The Anthropology of Anxiety & the Coronavirus 9 Apr 2020
Anxiety caused by worry or fear is a significant part of human nature so it is unsurprising that the pandemic of Covid-19 has hugely increased people’s anxiety across the globe.
In our evolutionary past as a species, anxiety has served us well causing us to avoid the physical dangers that stalked homo sapiens, like ending up as lunch for some predators. Anxiety kept us alert, on the lookout for danger in a hostile environment. The complacent members of the species were the ones that got killed and eaten, the anxious ones took no risks, always prepared for fight or flight. Anxiety was in the genes of the survivors and that got handed down over hundreds of thousands of years to each new generation. Although the threats and dangers of our hunter-gather past no longer haunt most societies in the world, those genes still dominate modern humans. Civilisation, homo sapiens’ historical period is incredibly short, just thousands of years compared with the hundreds of thousands of years of our evolutionary past. We may rightly believe those emotions and behaviour that were practical in our Stone Age (Paleolithic) past are no longer appropriate for our modern scientific world but they are instinctive and cannot be simply shed by rational thinking. Therefore, our reaction to uncertainty, when we can no longer control the present or predict the future, can be acute anxiety, which may result in a range of emotional states from panic to serious depression.
Apart from the uncertainty and anxiety caused by there being no clear end to the pandemic, social distancing and self-isolation have turned everyday acts like shopping into stressful situations: panic buying, empty selves, queuing in latex gloves and face masks, avoiding proximity increases stress and our vulnerability to anxiety. At the same time, because of the lockdown, being cooped up at home, especially with our loved ones, can cause tensions because although we are social animals we all need space. Families are inevitably full of unspoken but felt issues which are generally managed by some form of mental or physical distancing. Think about the Christmas period when families get together and see more of each other than normal. Tensions can mount and it is no accident that more divorces are sought after Christmas than at any other time of the year.
Ok then, we are under stress and your anxiety is climbing through the roof, what is to be done? First, get a grip on reality and allow your rational self to overcome those instinctive emotions and impose order on the uncertainty, so you are back in control and you can suppress your anxiety. Order your day with routine and ritual, so that each moment of the day, each week there is an activity that is scheduled – this is especially important for children who need order to make sense of the world in which they are so dependent on others. For your mind some peace and contemplation – this might be mindfulness, meditation or some other learned technique. Ensure you are taking some exercise – best if you can make contact with the natural world (human being’s original environment) but all exercise will lead to mens sana in corpore sano, (Latin for healthy body healthy mind). Avoid over exposure to the news. The media inevitably focuses on what is going wrong so the latest dire statistics can instill a sense of hopelessness and panic. Get a sense of balance and proportion and don’t take on responsibilities for what is happening out there over which you have no control. Concentrate on your circumstances and what you can control. Social media is a great boon in a time when your movement is restricted and normal socialising is forbidden but avoid being sucked into fake news ( I refer you to my blog about conspiracy theories) and treat the myriad of theories explanations, cures for Covid-19, etc. with healthy scepticism. Get your news from reliable, official corroborated sources.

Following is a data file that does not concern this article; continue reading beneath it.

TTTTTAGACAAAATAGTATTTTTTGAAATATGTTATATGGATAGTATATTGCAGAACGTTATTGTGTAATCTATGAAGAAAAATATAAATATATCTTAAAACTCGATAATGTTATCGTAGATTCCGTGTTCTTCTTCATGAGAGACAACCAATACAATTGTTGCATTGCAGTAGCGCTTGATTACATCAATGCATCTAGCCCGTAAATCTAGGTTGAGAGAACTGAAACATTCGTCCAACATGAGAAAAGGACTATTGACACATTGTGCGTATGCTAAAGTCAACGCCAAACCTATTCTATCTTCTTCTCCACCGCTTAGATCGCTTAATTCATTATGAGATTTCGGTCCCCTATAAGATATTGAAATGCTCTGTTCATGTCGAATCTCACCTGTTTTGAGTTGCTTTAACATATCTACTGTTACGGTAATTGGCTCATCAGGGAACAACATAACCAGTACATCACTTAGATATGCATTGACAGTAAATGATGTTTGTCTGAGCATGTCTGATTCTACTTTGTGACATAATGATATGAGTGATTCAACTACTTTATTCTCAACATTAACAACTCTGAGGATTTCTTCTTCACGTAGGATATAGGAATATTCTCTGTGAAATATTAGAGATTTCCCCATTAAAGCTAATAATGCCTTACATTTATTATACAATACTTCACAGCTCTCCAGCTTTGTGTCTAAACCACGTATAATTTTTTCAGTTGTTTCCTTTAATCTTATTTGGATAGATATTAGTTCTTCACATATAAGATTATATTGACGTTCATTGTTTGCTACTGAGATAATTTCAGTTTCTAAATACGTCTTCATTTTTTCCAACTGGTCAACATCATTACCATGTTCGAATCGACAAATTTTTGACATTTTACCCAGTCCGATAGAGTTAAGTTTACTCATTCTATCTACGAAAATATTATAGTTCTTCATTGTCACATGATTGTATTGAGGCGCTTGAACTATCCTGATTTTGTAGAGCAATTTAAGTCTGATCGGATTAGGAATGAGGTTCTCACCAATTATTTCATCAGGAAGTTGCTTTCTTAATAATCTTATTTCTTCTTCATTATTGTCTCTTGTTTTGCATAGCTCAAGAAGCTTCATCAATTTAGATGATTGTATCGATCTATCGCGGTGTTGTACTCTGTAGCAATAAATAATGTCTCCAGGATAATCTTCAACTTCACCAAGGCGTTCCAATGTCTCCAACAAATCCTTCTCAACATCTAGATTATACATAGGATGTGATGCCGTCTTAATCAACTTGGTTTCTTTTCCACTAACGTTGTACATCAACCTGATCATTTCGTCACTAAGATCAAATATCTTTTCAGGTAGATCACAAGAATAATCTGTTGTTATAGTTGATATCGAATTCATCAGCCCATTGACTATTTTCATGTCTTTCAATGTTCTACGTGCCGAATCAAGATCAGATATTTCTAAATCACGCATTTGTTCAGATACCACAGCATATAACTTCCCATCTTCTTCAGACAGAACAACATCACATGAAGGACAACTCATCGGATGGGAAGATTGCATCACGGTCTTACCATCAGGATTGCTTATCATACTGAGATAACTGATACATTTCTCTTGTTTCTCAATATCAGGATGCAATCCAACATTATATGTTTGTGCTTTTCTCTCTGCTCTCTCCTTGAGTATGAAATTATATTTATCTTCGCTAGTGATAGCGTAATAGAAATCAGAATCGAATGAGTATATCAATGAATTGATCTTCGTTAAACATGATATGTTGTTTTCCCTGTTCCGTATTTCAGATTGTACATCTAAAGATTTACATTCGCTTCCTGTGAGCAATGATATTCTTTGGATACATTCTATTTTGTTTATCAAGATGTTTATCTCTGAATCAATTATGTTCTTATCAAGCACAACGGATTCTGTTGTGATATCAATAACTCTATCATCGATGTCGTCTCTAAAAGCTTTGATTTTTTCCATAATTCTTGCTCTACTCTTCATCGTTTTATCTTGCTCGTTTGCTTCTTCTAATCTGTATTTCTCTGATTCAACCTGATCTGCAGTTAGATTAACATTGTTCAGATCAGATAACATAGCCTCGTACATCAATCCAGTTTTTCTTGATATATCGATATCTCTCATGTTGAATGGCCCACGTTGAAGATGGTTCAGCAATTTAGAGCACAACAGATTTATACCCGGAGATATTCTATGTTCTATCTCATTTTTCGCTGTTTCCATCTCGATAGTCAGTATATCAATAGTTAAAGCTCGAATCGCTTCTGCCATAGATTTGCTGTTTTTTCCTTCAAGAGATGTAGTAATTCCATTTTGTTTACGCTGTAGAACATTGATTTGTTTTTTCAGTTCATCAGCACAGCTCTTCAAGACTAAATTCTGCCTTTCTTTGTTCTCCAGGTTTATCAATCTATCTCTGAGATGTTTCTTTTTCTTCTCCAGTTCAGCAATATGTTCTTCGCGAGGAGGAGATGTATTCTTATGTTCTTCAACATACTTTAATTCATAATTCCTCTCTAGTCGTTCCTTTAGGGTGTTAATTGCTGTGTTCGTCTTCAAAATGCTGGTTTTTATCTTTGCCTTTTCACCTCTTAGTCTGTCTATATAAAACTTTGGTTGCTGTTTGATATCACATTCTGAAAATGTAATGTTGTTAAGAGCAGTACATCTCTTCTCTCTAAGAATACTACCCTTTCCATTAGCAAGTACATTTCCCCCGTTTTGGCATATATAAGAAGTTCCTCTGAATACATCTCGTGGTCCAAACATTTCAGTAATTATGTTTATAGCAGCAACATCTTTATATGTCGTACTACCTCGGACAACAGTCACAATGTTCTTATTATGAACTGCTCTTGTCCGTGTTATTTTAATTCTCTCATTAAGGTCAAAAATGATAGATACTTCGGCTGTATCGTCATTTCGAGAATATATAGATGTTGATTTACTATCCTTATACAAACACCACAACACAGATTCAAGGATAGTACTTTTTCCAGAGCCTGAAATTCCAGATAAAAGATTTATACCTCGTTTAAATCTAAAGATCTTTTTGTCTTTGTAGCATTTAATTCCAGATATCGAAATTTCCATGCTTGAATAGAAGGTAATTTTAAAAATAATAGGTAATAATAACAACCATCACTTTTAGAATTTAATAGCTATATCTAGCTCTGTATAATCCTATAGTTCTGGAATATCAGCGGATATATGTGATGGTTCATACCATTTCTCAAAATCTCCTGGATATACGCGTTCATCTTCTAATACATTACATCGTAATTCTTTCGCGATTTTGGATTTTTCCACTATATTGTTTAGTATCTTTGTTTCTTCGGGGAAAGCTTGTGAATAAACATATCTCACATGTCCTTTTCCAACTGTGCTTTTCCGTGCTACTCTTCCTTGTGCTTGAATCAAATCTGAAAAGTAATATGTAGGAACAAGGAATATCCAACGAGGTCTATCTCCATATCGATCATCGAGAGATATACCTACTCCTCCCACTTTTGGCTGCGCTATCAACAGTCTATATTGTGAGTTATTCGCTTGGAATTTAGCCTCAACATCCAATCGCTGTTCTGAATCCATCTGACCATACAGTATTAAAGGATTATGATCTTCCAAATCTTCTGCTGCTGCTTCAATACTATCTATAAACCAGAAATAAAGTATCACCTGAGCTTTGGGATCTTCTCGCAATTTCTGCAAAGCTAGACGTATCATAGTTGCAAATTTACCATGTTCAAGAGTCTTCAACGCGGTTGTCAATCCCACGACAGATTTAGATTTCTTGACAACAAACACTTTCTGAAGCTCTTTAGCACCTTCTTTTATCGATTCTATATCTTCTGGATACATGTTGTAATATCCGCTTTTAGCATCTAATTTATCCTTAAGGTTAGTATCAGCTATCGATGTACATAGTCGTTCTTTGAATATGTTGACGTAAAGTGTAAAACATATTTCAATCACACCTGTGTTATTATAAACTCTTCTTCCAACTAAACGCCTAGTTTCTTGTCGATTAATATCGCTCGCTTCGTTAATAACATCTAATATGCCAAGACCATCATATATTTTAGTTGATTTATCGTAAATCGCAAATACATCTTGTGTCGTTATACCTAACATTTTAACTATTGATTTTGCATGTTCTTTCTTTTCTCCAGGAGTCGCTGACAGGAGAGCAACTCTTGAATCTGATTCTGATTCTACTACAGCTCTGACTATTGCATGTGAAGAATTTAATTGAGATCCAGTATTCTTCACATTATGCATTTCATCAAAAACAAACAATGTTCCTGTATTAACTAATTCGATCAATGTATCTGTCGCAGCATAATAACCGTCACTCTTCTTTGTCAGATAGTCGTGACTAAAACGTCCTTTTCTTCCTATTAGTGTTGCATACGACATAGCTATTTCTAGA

Finally, also think about others and how you can help. Yes, evolution has dictated the survival of the fittest and that can make us callous and selfish. However, one of the special characteristics of humans is our ability to empathise and cooperate. It has enabled us to be incredibly adaptable and dominate the planet; of course, not always rationally or altruistically, as evidenced by wars, climate change, poverty and so on but in times of crisis we can pull together. There is also good evidence that when we do help others, we not only achieve a good but deflect concern about our own problems, lift morale and calm our anxiety!
By Tim Boatswain, Professor of Anthropology & History and Chairman of the St Albans Civic Society. Follow Tim on Twitter @timboatswain.